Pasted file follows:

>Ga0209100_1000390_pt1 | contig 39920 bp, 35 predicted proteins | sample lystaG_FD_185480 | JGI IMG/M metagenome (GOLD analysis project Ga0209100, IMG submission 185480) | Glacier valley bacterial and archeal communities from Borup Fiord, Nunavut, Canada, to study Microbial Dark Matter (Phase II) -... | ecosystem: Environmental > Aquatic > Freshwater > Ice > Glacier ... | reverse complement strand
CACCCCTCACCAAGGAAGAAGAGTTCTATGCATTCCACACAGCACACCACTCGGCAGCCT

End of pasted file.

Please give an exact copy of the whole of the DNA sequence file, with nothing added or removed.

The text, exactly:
>Ga0209100_1000390_pt1 | contig 39920 bp, 35 predicted proteins | sample lystaG_FD_185480 | JGI IMG/M metagenome (GOLD analysis project Ga0209100, IMG submission 185480) | Glacier valley bacterial and archeal communities from Borup Fiord, Nunavut, Canada, to study Microbial Dark Matter (Phase II) -... | ecosystem: Environmental > Aquatic > Freshwater > Ice > Glacier ... | reverse complement strand
CACCCCTCACCAAGGAAGAAGAGTTCTATGCATTCCACACAGCACACCACTCGGCAGCCT